Thursday, February 02, 2006

Revenge of the Cheese-Eating Surrender Monkeys!!

In today's Guardian, Timothy Garton Ash has a post about why the international community needs to create "a new international system for the supervision and inspection of nuclear capacities in every country in the world. It should be explicit, consistent and administered by the nearest thing we have to a world arbiter, the United Nations. In order for it to be credible, established nuclear powers such as Britain and the US will have to submit themselves to the same regime of supervision and inspection as everyone else."

The title of this post comes not only from an excellent episode of The Simpsons, but from Ash's assertion that the French, by virtue of Chirac's veiled threat to use nuclear force in response to terrorism, have become tougher than the US, which Ash believes has seen the light by recognizing that "the only serious answer [to the problem of Iran's nuclear program] coming from Washington is multilateral diplomacy, preferably through the UN. Welcome to the Euroweenies club, Mr President!"

I doubt the logic here, but even if Ash is correct, how can he possibly put his faith in the UN to solve this problem? Is there not an international institution known as the IAEA, of which Iran is a member, that has the power to control nuclear material and punish countries for violating the rules? Is there not an international institution known as the UN which has the power to enforce on a global scale the rules of the IAEA? Ash's solution is tantamount to announcing that while the UN has failed and will never work, the solution is to simply keep trying.

The UN's problems and inability to solve difficult problems like this are not in its scope, but in its design. Having 5 nations that possess opposing understandings of international security and national interest responsible for making policy -- and giving each the power to prevent anything from happening -- is a recipe for an unworkable solution. Why does Ash have any hope that a new institution could be better? If it is to be made stronger and more binding, the powerful states won't join it. If it looks like the UN, preserving the sovereignty of all, then what's the point?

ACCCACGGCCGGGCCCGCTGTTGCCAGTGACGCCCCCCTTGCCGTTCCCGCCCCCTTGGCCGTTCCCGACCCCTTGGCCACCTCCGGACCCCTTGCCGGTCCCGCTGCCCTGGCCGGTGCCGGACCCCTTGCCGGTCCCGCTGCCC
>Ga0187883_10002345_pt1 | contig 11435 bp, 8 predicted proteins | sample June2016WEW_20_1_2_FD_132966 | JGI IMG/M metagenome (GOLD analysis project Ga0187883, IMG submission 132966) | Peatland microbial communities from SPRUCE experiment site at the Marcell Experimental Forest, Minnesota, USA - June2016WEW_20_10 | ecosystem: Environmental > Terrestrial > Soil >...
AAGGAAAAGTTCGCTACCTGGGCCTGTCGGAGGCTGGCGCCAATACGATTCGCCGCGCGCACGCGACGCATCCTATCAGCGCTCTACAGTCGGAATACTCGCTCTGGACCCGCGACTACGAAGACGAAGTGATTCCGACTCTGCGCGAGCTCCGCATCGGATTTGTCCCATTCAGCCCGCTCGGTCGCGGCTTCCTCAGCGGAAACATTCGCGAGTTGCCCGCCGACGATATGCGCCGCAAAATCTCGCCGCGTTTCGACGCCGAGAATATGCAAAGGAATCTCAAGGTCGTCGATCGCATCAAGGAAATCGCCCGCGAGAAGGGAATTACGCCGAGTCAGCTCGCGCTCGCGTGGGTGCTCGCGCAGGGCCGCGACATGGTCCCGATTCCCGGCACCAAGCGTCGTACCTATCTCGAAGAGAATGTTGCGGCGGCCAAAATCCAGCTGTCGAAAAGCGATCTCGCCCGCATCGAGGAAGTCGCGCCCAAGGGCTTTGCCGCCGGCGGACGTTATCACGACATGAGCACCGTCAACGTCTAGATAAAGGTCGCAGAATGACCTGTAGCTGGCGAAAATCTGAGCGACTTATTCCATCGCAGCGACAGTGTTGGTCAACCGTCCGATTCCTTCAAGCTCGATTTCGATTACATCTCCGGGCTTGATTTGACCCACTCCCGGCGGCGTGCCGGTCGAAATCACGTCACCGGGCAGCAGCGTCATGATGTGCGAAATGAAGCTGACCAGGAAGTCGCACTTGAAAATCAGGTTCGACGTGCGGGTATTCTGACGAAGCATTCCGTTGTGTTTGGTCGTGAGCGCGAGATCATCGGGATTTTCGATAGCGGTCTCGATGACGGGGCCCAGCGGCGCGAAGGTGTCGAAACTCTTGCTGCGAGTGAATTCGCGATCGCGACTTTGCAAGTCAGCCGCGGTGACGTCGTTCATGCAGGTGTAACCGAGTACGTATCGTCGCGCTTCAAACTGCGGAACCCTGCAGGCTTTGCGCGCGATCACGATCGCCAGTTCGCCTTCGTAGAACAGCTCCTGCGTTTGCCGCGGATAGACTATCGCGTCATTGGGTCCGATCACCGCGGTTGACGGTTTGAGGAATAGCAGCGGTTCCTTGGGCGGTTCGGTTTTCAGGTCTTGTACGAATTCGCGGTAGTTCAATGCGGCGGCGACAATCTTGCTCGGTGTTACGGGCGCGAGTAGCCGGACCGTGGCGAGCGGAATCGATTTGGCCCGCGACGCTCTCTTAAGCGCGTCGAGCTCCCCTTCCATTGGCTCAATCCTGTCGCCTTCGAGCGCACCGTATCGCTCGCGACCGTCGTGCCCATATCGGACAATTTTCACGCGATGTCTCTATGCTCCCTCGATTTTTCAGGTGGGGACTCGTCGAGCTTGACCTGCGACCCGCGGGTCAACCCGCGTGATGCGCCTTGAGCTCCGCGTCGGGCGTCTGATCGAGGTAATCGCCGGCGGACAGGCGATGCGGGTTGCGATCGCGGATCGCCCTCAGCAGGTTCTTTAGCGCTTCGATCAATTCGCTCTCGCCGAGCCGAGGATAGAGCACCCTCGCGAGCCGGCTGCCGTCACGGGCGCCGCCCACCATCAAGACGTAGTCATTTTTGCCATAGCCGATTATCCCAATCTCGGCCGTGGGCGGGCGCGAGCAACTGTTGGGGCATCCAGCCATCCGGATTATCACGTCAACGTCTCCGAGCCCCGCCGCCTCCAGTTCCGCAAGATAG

The only solutions to the problem rest with either unilateral or small-scale multilateral action (like NATO) or in creating an institution that is not as inclusive as the UN and thus can actually make decisions, pass judgments, and enforce its rules. Recreating the UN is simply a fool's errand.


patrick said...

Sadly, TGA's recent work is not up to par. He made a lot of sense when he commented on European domestic politics, but his recent takes on Europe-US relations have been rather vapid. His most recent book Free World is particularly poor. This is what happens when journalists become pundits.

Antiquated Tory said...

I would add that my one friend with a job in a relevant part of the American government insists that there will be a war if the Iranians get too close to having the Bomb, the only question being what kind of war, which will depend on who signs up for it.
Given Iraq, I'm afraid the answers are 'not an effective kind of war' and 'hardly anyone.'